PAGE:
One year ago this coming Sunday, my wife Connie and I were enjoying our morning coffee and reading the newspaper at our home in Dallas when we heard a loud explosion that rattled the windows of our house.
It was shortly after 8 o'clock in the morning. It felt like a building had exploded in the neighborhood. Connie ran to the front door and looked outside for any signs of destruction.
At the same time David Bloom interrupted NBC's "Weekend Today" to say mission control at NASA had lost radio contact with the Space Shuttle Columbia on its re-entry through the earth's atmosphere.
I immediately telephoned the NBC News Desk in New Jersey to tell them what we had heard. Within minutes we knew the worst had happened: the Shuttle Columbia had broken apart on re-entry over Texas and the entire crew of seven perished in the disaster.
Agony over mistakes
A year has passed and the people who work at the Johnson Space Center in Houston have been agonizing over what went wrong.
They know a suitcase-size section of foam insulation broke off a fuel tank and slammed into the leading edge of the shuttle's left wing at more than 500 miles per hour during the launch, causing damage to the doomed flight.
But many people at NASA have been asking each other, and themselves, why somebody didn't report the damage or sound the alarm. Perhaps there could have been some way to save the crew.
Nobody is taking more blame than Wayne Hale, the deputy program manager for the space shuttle program.
In an extraordinary memo addressed to the "space shuttle team" Hale wrote this week, "I cannot speak for others but let me set my record straight: I am at fault. If you need a scapegoat, start with me. I had the opportunity and the information and I failed to make use of it."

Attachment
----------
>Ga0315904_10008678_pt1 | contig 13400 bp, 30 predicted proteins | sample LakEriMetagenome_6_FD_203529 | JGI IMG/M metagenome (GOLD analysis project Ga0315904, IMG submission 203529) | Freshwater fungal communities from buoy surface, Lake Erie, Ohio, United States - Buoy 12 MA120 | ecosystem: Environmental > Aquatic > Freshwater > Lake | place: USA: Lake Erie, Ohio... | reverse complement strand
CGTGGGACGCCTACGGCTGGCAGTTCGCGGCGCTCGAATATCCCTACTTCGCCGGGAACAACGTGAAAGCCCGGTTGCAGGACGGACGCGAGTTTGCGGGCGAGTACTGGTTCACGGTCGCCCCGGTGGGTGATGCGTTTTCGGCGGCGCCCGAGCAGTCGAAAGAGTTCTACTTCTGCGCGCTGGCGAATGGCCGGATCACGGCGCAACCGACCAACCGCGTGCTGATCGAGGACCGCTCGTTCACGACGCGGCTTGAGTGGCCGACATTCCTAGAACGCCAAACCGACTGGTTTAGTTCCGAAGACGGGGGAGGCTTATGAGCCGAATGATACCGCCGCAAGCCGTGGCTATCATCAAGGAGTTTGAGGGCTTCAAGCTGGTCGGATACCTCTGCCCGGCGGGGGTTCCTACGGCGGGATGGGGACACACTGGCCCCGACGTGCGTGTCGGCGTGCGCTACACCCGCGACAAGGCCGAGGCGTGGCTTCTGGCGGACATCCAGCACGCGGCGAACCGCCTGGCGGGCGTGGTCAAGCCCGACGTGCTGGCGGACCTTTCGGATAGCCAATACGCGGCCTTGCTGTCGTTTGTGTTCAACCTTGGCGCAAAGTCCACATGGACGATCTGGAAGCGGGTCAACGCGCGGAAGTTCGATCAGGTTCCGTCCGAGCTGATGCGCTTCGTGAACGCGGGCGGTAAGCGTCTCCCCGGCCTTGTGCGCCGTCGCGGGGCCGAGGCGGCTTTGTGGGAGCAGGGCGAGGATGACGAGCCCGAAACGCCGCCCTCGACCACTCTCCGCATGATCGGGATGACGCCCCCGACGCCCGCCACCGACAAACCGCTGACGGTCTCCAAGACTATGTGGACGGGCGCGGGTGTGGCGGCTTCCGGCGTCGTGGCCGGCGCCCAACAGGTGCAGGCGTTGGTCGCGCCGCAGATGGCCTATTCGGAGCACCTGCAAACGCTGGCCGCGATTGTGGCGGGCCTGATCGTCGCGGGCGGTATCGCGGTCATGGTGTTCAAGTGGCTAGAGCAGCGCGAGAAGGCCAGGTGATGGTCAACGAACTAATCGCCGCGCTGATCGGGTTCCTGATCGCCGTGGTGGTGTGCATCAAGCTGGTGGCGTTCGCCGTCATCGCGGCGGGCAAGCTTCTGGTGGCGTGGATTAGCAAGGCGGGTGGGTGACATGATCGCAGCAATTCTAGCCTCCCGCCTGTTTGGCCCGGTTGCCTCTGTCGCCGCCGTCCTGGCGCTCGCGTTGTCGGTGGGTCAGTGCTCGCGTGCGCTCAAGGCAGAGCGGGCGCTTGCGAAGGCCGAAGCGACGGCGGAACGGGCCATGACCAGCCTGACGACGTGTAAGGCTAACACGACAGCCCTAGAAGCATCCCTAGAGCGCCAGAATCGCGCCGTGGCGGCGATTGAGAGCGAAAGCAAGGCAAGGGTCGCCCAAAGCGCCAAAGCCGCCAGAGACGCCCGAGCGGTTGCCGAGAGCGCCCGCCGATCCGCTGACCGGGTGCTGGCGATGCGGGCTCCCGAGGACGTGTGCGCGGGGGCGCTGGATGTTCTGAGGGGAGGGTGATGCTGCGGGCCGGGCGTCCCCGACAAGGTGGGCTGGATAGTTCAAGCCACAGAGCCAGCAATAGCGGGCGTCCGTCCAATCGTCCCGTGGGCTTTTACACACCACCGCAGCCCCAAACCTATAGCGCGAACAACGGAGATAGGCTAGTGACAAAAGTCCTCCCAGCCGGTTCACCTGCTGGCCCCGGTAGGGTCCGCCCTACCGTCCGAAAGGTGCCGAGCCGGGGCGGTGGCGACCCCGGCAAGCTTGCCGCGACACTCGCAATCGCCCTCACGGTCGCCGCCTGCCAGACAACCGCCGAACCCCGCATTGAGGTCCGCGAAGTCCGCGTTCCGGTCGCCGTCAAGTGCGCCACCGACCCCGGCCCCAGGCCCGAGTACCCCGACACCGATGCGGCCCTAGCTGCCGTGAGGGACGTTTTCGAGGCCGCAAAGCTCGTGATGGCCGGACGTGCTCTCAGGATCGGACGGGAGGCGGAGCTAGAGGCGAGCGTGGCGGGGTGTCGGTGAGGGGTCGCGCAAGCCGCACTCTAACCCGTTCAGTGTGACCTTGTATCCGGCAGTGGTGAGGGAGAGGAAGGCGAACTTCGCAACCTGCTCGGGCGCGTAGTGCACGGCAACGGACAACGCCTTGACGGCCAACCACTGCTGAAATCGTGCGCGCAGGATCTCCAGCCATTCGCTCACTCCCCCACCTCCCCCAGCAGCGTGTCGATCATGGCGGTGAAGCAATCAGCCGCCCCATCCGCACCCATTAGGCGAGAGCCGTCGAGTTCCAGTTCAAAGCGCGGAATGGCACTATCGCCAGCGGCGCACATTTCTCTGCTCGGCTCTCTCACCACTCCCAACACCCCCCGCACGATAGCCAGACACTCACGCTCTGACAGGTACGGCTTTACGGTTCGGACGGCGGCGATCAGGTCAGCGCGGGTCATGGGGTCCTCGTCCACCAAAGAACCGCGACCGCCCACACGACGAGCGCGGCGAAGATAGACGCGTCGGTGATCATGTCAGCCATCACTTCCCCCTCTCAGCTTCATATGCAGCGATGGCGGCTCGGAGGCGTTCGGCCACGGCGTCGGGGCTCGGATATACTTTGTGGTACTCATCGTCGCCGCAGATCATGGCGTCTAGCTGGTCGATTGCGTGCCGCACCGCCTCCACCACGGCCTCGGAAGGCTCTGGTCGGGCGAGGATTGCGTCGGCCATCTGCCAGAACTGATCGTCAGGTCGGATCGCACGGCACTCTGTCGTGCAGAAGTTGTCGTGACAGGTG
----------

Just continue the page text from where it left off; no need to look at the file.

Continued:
I interviewed Hale two days before he wrote his memo. He stunned me when talking about the astronauts who were killed: "To think that what, perhaps, I did contributed to their death, or precisely what I didn't do, is something that's going to be with me for a long time and I know that there are a lot of people here who feel the same way."
Future of the Shuttle program?
Air Force Colonel Eileen Collins recalled Feb. 1, 2003. "I remember waking up my 2-year-old son and bringing him downstairs," she said. “We have NASA-TV at our home and we waited for the shuttle to land. I knew something wasn't right."
Collins said she "jumped into her work mode" trying to get somebody to come over and watch her son so she could go to work. She realizes now she probably reacted that way because she was in a state of shock.
Collins had good reason to be in shock. She's scheduled to be the commander of the next shuttle mission and she knows that could be scary for her children, a 3-year old boy and his 8-year-old sister.
Collins says she plans to show her children videos of missions she has flown in the past to reassure them it can be safe. "I want them to see the fun side, and the important side of going into space," she said. "On the other hand, I want my kids to know if they are scared on launch days, that's normal."
What about her? Will it be frightening to be on the first shuttle to fly after the Columbia accident?
"When we fly, whenever that happens to be, I am going to feel very safe and certainly have the option of saying, ‘I don't feel safe, I'm not going to go.’"
There is a park just inside the main gate at the Johnson Space Center in Houston where they plant a tree for each of the astronauts who has died over the years of the space program.
Last year, seven trees were added to remember the astronauts who perished on-board the Columbia. It's a reminder that NASA employees see every day they come to work.